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Category: Climbing/Hiking

Eternal Flame Falls

Eternal Flame Falls

About 30 miles south of Niagara Falls, just below the Canadian border in northwestern New York, inside Shale Creek Preserve about a half-hour drive south of Buffalo, lies a hiking trail with an unusual payoff, if you can find it: Eternal Flame Falls, a waterfall tucked away in a grotto that contains a natural “torch” about 8 inches high.

The ground at the base of Eternal Flame Falls emits a steady supply of natural gas, which rises from deep below the surface up through fault lines and into the open air. This, in turn, is what lights the flame, found on the waterfall’s right-hand side about 5 feet up from the creek bed.

The flame is visible year-round, but the waterfall can run dry in the summer and often is only fully flowing in the spring. If you go right after there’s been some decent rainfall, you’ll get to enjoy the waterfall’s full effect.

The flame stays lit on its own, but bring a lighter just in case — occasionally it goes out, in which case it’s your duty as a good citizen to relight it. It ignites quickly, with a distinct “pop,” so maybe try one of those extra-long candle lighters if you’re nervous.

Historically rendered 3D maps by Scott Reinhard

Historically rendered 3D maps by Scott Reinhard

I absolutely love maps and visualizations. I’m always on the lookout for cool new creations.

Scott Reinhard combines contemporary land elevations with historic maps to create three-dimensional environments of a specific region, city, or state. To produce the digital maps, he pulls elevation data from the United States Geological Survey, which he then embeds with location information and merges with the original design of the old maps.

Reinhard was introduced to the methods he uses in his digital maps through Daniel Huffman’s website Something About Maps. You can see more of Reinhard’s digital works on Instagram and buy select high-quality prints, on his website. Check out his Shaded Relief in Blender tutorial (thanks to Dunstan Orchard and Anton van Tetering).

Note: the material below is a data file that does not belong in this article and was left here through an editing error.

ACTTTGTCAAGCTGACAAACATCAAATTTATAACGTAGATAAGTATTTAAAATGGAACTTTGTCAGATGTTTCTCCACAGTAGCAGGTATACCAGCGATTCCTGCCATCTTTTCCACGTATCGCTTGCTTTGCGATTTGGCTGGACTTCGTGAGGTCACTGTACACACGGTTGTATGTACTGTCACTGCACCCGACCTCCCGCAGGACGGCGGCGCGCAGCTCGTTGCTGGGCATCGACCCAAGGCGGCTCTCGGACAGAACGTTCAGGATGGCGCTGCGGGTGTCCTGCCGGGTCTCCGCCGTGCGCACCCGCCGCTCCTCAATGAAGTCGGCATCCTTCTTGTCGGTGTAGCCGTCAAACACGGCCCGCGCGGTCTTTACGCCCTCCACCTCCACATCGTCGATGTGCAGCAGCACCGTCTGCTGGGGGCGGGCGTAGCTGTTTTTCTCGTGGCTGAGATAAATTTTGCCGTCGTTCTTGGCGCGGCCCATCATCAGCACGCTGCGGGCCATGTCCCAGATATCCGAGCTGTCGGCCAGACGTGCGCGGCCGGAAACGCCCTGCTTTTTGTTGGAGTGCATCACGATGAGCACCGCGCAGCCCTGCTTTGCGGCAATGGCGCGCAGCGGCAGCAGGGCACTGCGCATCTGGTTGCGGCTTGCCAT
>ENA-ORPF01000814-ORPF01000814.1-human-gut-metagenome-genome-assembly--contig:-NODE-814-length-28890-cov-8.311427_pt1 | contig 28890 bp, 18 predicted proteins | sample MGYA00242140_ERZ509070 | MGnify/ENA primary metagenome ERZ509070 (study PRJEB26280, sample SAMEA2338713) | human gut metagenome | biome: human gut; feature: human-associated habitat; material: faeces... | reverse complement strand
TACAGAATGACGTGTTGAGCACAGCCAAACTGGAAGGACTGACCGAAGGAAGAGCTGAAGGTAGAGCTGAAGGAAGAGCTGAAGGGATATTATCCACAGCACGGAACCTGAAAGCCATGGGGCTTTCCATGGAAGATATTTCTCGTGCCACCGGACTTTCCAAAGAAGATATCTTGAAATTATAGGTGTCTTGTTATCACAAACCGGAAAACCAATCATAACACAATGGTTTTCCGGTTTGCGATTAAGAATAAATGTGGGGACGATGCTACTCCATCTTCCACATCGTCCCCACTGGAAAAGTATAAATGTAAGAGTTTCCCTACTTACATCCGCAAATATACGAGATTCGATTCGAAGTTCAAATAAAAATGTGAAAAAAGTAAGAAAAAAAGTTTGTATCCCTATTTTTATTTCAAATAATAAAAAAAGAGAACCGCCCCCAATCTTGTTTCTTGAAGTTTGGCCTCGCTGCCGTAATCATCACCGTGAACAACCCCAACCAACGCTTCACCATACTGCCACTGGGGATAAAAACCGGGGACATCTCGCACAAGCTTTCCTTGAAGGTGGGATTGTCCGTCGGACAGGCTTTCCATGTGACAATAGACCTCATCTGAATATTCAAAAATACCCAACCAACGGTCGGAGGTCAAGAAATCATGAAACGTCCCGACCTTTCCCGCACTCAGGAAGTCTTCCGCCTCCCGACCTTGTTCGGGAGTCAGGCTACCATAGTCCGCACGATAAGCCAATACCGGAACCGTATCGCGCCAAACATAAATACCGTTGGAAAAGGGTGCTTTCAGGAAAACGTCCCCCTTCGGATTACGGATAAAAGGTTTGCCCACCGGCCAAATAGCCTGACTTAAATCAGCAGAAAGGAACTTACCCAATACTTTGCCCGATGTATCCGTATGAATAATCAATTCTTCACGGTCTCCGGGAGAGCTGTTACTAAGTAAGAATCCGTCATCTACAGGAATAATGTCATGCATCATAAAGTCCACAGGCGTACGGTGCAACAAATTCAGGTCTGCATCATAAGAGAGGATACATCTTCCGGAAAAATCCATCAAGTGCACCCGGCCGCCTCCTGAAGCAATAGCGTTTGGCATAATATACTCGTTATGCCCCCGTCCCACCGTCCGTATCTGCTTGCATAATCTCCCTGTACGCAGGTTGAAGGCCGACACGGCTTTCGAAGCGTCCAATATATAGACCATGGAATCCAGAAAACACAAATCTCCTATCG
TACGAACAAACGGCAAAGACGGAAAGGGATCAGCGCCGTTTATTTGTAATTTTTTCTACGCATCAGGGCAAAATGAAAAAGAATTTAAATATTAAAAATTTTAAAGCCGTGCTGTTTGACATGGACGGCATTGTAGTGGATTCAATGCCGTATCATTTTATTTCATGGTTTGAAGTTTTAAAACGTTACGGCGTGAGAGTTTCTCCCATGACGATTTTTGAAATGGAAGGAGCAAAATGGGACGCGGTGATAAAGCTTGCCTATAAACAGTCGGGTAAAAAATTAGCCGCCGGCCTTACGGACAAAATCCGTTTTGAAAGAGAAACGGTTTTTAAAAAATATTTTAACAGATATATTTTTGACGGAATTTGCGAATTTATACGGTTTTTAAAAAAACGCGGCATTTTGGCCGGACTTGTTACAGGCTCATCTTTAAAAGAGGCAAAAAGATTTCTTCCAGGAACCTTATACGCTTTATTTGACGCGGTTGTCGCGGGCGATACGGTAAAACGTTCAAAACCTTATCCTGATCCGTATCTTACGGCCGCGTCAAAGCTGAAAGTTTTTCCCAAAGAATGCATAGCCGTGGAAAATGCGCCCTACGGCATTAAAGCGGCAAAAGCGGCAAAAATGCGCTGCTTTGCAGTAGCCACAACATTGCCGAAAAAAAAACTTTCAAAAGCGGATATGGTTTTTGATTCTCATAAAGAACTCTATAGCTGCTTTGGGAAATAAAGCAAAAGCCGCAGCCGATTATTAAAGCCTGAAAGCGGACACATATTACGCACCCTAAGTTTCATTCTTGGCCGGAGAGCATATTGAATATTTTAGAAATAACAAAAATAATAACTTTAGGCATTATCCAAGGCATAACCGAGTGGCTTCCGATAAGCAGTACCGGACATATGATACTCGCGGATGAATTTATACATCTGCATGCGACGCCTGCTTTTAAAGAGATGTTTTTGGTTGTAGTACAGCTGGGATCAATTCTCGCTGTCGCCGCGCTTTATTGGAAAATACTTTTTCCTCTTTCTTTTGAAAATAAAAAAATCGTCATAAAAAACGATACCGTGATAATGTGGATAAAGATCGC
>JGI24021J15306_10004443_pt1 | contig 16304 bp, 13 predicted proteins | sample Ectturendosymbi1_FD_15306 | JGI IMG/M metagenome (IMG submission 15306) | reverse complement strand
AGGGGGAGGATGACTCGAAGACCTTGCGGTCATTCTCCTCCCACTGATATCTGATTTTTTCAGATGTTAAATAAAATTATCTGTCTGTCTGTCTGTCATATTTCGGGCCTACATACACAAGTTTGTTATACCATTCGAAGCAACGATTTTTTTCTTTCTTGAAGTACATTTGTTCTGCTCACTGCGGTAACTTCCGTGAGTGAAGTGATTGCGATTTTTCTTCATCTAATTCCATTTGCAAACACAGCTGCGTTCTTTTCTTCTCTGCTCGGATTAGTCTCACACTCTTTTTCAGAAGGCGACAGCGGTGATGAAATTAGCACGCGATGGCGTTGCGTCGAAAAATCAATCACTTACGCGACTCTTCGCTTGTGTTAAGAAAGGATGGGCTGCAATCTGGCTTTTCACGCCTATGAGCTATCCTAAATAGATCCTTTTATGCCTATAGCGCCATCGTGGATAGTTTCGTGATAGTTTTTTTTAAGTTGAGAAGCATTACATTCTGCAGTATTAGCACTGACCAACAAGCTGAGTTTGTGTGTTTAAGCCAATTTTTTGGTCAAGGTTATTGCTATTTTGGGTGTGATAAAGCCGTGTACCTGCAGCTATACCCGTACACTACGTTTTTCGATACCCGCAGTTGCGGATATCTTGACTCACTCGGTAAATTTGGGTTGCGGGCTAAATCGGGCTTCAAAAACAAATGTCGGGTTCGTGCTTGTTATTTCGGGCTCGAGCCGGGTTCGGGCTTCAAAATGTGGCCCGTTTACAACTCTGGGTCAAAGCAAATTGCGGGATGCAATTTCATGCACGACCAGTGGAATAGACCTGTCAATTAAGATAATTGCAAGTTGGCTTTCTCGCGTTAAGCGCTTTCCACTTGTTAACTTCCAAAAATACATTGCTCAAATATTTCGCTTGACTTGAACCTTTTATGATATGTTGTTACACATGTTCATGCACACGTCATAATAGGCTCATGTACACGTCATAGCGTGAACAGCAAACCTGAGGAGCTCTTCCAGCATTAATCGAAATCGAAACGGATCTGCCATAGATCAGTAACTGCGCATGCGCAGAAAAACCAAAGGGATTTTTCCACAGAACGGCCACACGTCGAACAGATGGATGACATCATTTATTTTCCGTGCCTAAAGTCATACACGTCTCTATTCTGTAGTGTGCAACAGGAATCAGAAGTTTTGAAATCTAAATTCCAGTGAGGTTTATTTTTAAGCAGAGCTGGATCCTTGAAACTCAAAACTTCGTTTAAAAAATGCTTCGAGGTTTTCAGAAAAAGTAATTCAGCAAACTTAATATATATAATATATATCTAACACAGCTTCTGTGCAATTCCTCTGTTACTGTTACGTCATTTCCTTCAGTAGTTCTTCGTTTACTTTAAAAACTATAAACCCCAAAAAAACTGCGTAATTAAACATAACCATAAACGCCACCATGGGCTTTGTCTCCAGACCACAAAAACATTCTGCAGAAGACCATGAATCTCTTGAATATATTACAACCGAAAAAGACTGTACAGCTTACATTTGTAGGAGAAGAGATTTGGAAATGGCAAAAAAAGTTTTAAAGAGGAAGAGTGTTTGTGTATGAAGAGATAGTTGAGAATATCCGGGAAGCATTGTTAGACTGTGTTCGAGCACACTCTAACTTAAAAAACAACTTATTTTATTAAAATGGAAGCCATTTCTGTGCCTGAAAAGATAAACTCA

Grand Tetons 1899
1903 Acadia
1904 Glacier

Snowboarding from Camp Muir

Snowboarding from Camp Muir

I’ve climbed up the shoulder of Mt Rainier to Camp Muir (10,188 ft) and glissaded down; but I should have brought my old snowboard instead like these guys!

This clip brings back some memories for sure. I need to do that hike again.

My stay at Gold Butte Fire Watchtower

My stay at Gold Butte Fire Watchtower

Here’s a little video clip from the afternoon that turned really windy. View was very obstructed due to all the smoke from wildfires. Air quality was actually listed as hazardous – so I didn’t get out much this day.

I’ll be spending 4 days at Gold Butte fire watchtower

I’ll be spending 4 days at Gold Butte fire watchtower

Despite many adventures, my Oregon bucket list never seems to shrink. As soon as I knock an item or two off, it grows by 5 more. Last year saw horseback riding with Kiger mustangs and summitting the snow-covered Steens mountains. It also saw me hot-spring soaking and finding pianos on the playa of the Alvord Desert. This year is shaping up to knock another item off my list: staying at one of the few remaining mountaintop fire watch towers.

Due to their harsh and remote locations, fewer than 20 are left in Oregon and many are only open short portions of the year. Reservations are required, and getting a reservation is hard as they are almost always booked solid for the 6 month window of dates the moment they become available. One must diligently visit the reservation site very early every morning (east coast time no less) when dates are opened. After getting one of the rare reservations last year, I was thwarted when the road to the Lake of the Woods tower washed out and closed it for almost all of 2017 and 2018. This year, after about 2 months of on and off trying, I managed to get a 4 day reservation for the exceptional Gold Butte lookout. It’s located via hike out onto the summit of the butte and is known for having some of the most spectacular views of all the watchtowers.